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Letterpress brings the digits back into the digital

By James Boyd-Brent

 

James Boyd-BrentThe graphic design program has just opened a letterpress and polymer plate studio--acquired recently from publisher Greg Britton--next door to the Surface Design Studio in McNeal Hall. We have 50 cases of lead type (but we're looking for more!) and a Vandercook SP-15 cylinder press, a Vandercook proofing press, and an Ostrander Seymour iron hand press, circa 1896.

 

The reintroduction of this predigital design technology into our curriculum reflects our program's belief in the continuing value of the handmade in the design process. Contemporary design practice and design thinking continues to draw on the influence of the endlessly engaging possibility and surprise of the handmade in our lives.

Polymer plate printing--digital text or image files are made into plates that can be hand printed like letterpress--allows design students to work back and forth between digital and nondigital design. In letterpress printing, all the senses participate in the design process: the sight of the letterforms, the hand cranking of the press, the texture of the paper, the hissing sound of the ink on the rollers, even the smell of the ink. Students can experience the direct feel of how the point size of their lead type literally affects the gravity of their typographic design.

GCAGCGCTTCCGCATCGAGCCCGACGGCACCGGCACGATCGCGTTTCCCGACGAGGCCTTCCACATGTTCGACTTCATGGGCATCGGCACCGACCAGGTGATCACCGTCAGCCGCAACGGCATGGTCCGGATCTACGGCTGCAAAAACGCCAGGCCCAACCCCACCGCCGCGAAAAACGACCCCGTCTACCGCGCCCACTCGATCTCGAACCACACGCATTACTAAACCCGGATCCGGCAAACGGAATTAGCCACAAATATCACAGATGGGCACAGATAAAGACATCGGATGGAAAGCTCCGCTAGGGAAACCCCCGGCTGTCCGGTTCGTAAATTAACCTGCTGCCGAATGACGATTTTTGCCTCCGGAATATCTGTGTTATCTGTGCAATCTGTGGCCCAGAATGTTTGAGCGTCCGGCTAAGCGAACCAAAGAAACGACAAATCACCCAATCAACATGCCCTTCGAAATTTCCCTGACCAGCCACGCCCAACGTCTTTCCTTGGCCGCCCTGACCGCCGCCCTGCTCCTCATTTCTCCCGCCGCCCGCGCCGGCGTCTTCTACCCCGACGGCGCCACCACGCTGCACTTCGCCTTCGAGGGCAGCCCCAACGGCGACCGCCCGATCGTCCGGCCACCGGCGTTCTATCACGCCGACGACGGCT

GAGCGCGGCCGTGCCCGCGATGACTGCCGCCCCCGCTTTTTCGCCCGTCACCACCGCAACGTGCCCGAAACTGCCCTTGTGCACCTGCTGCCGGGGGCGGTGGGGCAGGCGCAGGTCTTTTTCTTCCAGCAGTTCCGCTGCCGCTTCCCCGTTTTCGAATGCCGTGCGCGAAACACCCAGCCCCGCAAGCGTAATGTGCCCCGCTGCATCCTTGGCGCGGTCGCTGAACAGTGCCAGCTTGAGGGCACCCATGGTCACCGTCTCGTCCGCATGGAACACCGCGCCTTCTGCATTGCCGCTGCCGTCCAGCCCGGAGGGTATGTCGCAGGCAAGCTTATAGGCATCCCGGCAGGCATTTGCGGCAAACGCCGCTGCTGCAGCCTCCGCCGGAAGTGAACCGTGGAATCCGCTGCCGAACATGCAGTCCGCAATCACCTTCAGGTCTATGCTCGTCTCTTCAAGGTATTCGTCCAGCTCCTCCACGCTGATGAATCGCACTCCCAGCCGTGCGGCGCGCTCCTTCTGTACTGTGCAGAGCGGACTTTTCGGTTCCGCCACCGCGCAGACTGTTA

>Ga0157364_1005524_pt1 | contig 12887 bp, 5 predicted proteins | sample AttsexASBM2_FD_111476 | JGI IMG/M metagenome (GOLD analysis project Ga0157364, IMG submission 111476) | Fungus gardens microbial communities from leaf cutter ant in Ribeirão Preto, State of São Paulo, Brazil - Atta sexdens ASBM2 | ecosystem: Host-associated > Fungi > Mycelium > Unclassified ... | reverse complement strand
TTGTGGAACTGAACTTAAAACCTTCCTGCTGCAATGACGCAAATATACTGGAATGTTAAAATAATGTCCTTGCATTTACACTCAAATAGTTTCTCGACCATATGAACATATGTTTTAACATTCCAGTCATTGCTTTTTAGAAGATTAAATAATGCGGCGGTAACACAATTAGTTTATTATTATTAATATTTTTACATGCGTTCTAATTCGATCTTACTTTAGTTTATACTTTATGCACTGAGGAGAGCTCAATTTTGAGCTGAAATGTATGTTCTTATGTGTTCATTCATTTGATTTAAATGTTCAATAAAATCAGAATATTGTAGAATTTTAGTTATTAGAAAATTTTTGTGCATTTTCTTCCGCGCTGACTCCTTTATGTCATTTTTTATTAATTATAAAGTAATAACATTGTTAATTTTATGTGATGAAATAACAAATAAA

Far from being anachronistic, nondigital design processes are central in the world of digital design. Letterpress brings the digits back into the digital.

 

James Boyd-Brent is an associate professor of graphic design.